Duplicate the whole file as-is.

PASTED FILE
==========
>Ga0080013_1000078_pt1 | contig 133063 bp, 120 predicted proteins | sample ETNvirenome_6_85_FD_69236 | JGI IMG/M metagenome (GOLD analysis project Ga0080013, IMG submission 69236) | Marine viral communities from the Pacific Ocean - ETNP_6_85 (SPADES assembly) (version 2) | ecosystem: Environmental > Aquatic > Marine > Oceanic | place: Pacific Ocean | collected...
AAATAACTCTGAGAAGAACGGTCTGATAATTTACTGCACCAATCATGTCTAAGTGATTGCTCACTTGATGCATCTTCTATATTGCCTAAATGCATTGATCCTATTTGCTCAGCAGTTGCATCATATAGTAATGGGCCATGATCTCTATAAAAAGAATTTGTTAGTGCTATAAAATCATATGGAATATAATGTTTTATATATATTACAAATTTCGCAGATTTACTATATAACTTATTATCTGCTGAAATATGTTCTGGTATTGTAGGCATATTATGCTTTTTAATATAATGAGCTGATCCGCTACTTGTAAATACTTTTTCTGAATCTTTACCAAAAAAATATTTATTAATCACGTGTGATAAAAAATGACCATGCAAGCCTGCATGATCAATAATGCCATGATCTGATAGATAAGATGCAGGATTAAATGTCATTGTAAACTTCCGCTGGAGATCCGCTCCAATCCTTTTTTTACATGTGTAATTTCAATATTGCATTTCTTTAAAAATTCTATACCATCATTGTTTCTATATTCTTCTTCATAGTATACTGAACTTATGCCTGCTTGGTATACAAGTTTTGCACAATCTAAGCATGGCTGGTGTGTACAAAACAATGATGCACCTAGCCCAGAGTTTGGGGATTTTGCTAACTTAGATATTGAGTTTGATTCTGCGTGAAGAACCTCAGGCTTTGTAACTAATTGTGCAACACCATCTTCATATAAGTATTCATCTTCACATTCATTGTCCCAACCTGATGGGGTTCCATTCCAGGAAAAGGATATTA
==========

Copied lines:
>Ga0080013_1000078_pt1 | contig 133063 bp, 120 predicted proteins | sample ETNvirenome_6_85_FD_69236 | JGI IMG/M metagenome (GOLD analysis project Ga0080013, IMG submission 69236) | Marine viral communities from the Pacific Ocean - ETNP_6_85 (SPADES assembly) (version 2) | ecosystem: Environmental > Aquatic > Marine > Oceanic | place: Pacific Ocean | collected...
AAATAACTCTGAGAAGAACGGTCTGATAATTTACTGCACCAATCATGTCTAAGTGATTGCTCACTTGATGCATCTTCTATATTGCCTAAATGCATTGATCCTATTTGCTCAGCAGTTGCATCATATAGTAATGGGCCATGATCTCTATAAAAAGAATTTGTTAGTGCTATAAAATCATATGGAATATAATGTTTTATATATATTACAAATTTCGCAGATTTACTATATAACTTATTATCTGCTGAAATATGTTCTGGTATTGTAGGCATATTATGCTTTTTAATATAATGAGCTGATCCGCTACTTGTAAATACTTTTTCTGAATCTTTACCAAAAAAATATTTATTAATCACGTGTGATAAAAAATGACCATGCAAGCCTGCATGATCAATAATGCCATGATCTGATAGATAAGATGCAGGATTAAATGTCATTGTAAACTTCCGCTGGAGATCCGCTCCAATCCTTTTTTTACATGTGTAATTTCAATATTGCATTTCTTTAAAAATTCTATACCATCATTGTTTCTATATTCTTCTTCATAGTATACTGAACTTATGCCTGCTTGGTATACAAGTTTTGCACAATCTAAGCATGGCTGGTGTGTACAAAACAATGATGCACCTAGCCCAGAGTTTGGGGATTTTGCTAACTTAGATATTGAGTTTGATTCTGCGTGAAGAACCTCAGGCTTTGTAACTAATTGTGCAACACCATCTTCATATAAGTATTCATCTTCACATTCATTGTCCCAACCTGATGGGGTTCCATTCCAGGAAAAGGATATTA